Unique Crochet Scarf Pattern | Re-Spekt Scarf

This unique crochet scarf pattern uses the spike stitch to create a woven look. The final texture of the fabric almost looks like a basket. It is a beautiful result, especially when using a yarn like Lion Brand Re-Spekt that has a slightly heathered tone.

Photo from above of crochet scarf laying on a white tile backdrop. The scarf has color blocks of blue, pink and plum. The texture looks woven and the scarf has tassels at each corner. Purple flowers can be seen peeking in from the left upper corner.

Why I chose to Color Block This Pattern

Whenever you start a crochet project, one of the decisions to be made is to choose the yarn color design. If you are using a yarn that is a solid color (not variegated or self-striping), you have to decide if you’re picking one solid color to use for the entire project, or choosing a few colors to create a striping pattern or, as in this case, go with color blocking.

Color blocking is simply the method of using one color for more than one or two rows to create a “block” or large section of one color. Usually the pattern will be repeated to create a sequence of color blocks of the same few colors.

Close up of color blocked scarf on white tile background. The close view shows the detail of the woven stitch pattern. The stitches have an alternating slant in each row.

I decided to go with color blocking for this unique crochet scarf patten because frankly, I knew I wanted to use the Lion Brand Re-Spekt yarn, but couldn’t decide which color I liked the best. I loved them all and I really liked how the different colors in the line complemented each other. Each color is a beautiful earth tone that sits beautifully with all the others.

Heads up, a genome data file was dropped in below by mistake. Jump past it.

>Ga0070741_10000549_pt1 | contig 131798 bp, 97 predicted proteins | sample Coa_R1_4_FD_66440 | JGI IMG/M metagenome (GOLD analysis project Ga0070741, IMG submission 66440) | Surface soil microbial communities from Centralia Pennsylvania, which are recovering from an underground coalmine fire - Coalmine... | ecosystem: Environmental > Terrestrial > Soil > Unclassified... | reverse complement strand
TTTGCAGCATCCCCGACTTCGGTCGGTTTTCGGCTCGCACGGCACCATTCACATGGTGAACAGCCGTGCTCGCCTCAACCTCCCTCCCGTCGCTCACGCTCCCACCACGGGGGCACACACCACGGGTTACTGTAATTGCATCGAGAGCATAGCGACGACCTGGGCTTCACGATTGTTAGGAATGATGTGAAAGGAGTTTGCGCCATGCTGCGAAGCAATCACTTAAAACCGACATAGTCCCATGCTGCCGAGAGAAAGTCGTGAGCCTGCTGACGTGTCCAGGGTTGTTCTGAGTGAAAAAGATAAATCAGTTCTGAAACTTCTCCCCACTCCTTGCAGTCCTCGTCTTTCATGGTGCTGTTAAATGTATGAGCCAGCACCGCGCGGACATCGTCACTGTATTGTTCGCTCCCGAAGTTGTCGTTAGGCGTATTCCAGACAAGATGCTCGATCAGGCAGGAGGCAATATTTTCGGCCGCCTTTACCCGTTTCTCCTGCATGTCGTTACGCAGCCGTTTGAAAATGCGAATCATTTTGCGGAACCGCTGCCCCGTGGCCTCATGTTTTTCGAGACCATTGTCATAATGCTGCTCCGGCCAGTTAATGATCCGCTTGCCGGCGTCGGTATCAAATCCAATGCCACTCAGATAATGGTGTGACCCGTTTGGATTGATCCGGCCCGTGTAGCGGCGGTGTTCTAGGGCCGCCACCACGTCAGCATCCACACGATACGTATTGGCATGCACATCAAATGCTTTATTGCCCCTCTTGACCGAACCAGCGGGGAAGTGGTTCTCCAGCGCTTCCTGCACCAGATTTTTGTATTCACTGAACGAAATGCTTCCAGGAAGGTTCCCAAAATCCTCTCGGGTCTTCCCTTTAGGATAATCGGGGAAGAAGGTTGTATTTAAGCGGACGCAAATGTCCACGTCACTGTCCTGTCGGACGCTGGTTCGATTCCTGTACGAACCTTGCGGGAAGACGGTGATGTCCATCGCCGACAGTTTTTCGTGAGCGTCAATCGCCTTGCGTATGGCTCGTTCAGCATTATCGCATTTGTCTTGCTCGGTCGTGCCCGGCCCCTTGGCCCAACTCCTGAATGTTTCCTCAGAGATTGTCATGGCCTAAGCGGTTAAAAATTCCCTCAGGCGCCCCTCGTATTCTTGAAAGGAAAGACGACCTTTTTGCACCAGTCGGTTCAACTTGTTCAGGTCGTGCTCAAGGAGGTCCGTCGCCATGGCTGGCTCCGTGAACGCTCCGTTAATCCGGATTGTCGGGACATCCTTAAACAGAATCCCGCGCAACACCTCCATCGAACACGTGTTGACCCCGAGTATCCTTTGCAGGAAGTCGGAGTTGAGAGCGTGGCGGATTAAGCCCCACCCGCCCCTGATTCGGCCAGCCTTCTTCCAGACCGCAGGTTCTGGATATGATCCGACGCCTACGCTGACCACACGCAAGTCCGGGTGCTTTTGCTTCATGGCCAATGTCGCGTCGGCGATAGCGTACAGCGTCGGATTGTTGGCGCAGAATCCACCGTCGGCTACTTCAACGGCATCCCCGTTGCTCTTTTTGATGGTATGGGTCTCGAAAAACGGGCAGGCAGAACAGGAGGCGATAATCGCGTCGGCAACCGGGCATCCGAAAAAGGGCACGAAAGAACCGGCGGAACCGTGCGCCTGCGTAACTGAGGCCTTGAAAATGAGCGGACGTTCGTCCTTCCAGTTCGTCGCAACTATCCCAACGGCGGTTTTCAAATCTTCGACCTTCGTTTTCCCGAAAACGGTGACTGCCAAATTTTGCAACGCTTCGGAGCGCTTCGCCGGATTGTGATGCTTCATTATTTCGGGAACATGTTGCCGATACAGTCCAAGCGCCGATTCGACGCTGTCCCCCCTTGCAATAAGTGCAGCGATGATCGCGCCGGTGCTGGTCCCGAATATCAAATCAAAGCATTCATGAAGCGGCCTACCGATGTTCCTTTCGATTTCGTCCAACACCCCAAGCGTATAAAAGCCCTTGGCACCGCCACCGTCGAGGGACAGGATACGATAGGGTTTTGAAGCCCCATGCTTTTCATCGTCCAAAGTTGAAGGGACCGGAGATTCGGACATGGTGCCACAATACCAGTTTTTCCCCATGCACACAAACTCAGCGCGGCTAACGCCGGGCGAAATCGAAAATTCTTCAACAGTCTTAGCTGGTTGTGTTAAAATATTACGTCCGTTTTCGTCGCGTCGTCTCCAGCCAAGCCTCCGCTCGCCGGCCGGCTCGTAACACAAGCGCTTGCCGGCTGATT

Lion Brand Re-Spekt Yarn

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Besides the beautiful colors of the Lion Brand Re-Spekt yarn, I also was really drawn to the heathered tone of each color. If you look closely at the yarn, you can see strands of the main color (blue, pink or magenta), but also strands of white. And on some you can also see a strand of brown or tan.

View of scarf from a slant. Scarf is laid casually in folds as if thrown onto the counter. White tile backdrop can be seem in the background.

This mix of colored strands really creates a depth and texture for your project. I felt like this texture enhanced the way the stitch pattern looks like a woven basket.

The Pattern

If you would like to purchase an inexpensive, ad-free printable pdf version of this unique crochet scarf pattern, you can find it here at my Etsy shop.

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6 ¼” x 6 ¼” square according to pattern directions = 20 stitches x 7 ½ rows
(in other words, crochet for 8 rows of the pattern and then you can compare to these gauge measurements)


6 ¼” wide x 76” long

Stitches Used:

(ch) chain
(dc2tog) double crochet two together
(tr) treble crochet
(SPtr) spike treble crochet

Pattern Notes:

Beginning chain of each row does not count as a stitch.

Gauge is not terribly important for this pattern since it is not a fitted piece. However, just for reference, I tend to crochet tightly. Some people find they even need to go down two hook sizes to meet my gauge. If you feel your stitches are too loose, try going down a hook size or two. If you feel they are too tight, try a larger hook.


Using your first color, chain 24.

Row 1: Tr in the 4th chain from the hook. Dc2tog in the next 2 stitches. *Tr in the same stitch that you finished your dc2tog in. Dc2tog in the next 2 stitches*. Repeat from * to * across, ending on a dc2tog. (20)